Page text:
Fetes are a way of raising money for various causes, particularly schools and churches. Summer and Christmas are the most popular times to hold fetes, but there are plenty of ideas for stalls that have moneymaking potential at any time of year. Stalls need to appeal to a range of visitors to keep everyone entertained. Required licences and safety regulations remain the responsibility of the fete organiser.
Cake and Bake
A "Cake and Bake" stall is an easy way to make money at fetes, as it is popular with all visitors. Asking parents, grandparents, teachers and volunteers to bake cakes and cookies to sell makes the stall inexpensive and easy to set up. Ensure all items are priced clearly.
Baked Bean Bath
The volunteer "victim" sits in a bathtub or paddling pool and waits for visitors to come and buy a can of baked beans to pour over him/her. It is important to use safety goggles as beans have a high salt content, so can cause stinging to the eyes. This stall usually generates more money if the 'victim' is a figure of authority, such as the principal or the church minister. The Fete Fun website suggests raising sponsorship before the event to make it even more profitable. Custard, jelly or creamed rice are alternatives to beans.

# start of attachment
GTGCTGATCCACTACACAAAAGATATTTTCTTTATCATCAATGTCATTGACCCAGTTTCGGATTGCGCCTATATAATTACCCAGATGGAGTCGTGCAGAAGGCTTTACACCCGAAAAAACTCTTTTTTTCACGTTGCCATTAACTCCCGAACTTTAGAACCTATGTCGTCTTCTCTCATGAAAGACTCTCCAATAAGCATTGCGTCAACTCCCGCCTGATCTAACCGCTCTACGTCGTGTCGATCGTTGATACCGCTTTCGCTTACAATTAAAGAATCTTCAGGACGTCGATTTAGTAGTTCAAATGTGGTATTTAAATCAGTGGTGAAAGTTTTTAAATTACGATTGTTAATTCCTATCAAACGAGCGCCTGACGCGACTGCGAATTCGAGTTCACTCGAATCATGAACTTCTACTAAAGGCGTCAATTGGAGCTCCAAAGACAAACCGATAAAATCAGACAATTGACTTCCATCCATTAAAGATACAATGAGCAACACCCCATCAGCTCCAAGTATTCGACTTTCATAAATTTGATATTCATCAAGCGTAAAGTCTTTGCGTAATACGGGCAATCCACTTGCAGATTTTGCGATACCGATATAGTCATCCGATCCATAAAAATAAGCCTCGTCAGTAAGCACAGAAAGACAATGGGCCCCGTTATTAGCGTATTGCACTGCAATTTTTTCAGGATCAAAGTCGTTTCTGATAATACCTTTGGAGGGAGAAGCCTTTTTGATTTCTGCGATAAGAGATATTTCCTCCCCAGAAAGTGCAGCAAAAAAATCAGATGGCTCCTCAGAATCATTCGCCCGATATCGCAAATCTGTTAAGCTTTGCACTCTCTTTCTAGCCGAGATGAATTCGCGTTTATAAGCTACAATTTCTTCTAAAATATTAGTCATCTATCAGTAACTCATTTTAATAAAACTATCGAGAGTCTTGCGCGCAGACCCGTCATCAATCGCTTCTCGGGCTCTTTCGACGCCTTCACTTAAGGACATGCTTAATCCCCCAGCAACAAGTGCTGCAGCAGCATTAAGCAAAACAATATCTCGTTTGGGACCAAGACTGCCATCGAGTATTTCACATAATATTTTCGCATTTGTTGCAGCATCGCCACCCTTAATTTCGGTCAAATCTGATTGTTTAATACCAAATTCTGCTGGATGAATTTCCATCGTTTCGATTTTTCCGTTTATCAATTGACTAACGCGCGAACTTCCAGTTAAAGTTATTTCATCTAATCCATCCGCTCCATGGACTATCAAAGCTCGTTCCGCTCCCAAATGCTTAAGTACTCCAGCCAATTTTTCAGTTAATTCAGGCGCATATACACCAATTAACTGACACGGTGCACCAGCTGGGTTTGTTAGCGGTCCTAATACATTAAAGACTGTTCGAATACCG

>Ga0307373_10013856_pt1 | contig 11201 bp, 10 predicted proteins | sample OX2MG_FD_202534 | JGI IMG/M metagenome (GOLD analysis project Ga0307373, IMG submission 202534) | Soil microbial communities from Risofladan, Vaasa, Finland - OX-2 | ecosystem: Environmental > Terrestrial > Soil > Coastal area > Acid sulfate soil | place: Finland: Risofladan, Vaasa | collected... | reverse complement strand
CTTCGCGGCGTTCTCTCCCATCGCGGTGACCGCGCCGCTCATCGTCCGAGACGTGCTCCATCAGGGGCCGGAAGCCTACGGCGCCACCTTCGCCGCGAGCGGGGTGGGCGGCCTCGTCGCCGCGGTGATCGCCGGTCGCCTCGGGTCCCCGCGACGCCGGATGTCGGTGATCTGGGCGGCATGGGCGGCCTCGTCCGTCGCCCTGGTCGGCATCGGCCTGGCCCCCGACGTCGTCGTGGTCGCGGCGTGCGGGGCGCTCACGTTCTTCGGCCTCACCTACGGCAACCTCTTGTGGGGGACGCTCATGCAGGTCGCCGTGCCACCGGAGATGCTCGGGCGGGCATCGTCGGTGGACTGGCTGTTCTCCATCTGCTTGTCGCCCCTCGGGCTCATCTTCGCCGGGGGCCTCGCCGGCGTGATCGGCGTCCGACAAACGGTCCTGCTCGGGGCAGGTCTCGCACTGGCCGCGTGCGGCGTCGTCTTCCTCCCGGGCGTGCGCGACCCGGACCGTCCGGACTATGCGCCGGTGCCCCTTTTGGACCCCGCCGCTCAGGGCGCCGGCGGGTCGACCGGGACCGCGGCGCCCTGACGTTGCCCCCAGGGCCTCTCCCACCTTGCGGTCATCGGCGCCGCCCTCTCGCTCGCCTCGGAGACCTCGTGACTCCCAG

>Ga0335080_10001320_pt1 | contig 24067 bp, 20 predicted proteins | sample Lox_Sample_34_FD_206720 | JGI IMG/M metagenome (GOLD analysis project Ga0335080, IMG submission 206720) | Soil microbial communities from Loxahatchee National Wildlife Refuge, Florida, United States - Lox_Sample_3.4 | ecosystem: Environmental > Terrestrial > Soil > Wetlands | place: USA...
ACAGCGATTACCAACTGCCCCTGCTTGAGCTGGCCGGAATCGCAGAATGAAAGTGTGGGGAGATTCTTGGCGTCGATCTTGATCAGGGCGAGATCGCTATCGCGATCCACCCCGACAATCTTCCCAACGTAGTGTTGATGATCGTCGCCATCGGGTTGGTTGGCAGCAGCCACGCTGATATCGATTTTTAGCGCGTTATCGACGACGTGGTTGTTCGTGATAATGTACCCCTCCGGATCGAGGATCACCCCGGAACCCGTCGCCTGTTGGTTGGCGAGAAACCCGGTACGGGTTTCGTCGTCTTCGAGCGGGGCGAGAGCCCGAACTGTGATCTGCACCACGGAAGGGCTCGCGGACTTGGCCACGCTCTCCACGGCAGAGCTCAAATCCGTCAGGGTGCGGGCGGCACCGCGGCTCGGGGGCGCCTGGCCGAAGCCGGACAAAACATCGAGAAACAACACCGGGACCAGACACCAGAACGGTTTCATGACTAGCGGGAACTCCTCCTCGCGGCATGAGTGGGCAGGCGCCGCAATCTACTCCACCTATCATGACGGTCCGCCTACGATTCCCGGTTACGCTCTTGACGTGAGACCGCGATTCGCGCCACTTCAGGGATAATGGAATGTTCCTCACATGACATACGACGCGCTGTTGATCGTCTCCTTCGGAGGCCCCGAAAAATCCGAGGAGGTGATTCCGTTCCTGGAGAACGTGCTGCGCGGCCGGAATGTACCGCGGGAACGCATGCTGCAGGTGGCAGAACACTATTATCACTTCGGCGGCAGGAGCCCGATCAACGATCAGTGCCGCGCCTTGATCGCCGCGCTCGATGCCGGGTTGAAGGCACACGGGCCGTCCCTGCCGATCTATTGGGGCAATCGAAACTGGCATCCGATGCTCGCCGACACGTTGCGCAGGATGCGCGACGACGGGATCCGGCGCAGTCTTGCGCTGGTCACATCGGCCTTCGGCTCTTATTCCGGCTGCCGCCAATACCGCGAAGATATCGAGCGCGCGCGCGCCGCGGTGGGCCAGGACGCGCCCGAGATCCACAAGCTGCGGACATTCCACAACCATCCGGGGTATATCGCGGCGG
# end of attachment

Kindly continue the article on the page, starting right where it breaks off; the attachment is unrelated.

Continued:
Choosing a design to have painted on their face is always popular with younger children. Have a selection already chosen and make sure that everyone involved can paint them. Superheroes, animals, fairies and butterflies are particular favourites. Use temporary tattoos or body jewels for older children.
Ask volunteers to be a "target" for wet sponges to be thrown at them -- they can either sit on a chair or in a set of stocks created by painting a large sheet of plywood and cutting out holes big enough for heads and hands. This usually works well with members of staff. Have a bucket filled with cold water and sponges. Visitors pay for a sponge and aim at the "targets," hopefully soaking them through. Provide goggles to prevent eye injuries.
Bucket Coin Drop
Decorate a bucket with Christmas tinsel, fill it with water and hide a fifty-cent piece at the bottom. Contestants drop a dime in the bucket from a distance to try and land it on the coin hidden in the bucket. Those who manage to land on the coin will win a prize, or a small sum of money. You can decorate the buckets with brightly coloured ribbon for summer, or flowers for Easter.
Refreshment stalls are always popular. Summer fetes can sell barbecued meats and soda, and winter fetes could offer hot soup and drinks. Themed refreshments would suit seasonal events -- mulled wine at Christmas, bunny-shaped cookies at Easter. Outside caterers will offer their services for a fee, but negotiate costs to keep them down.
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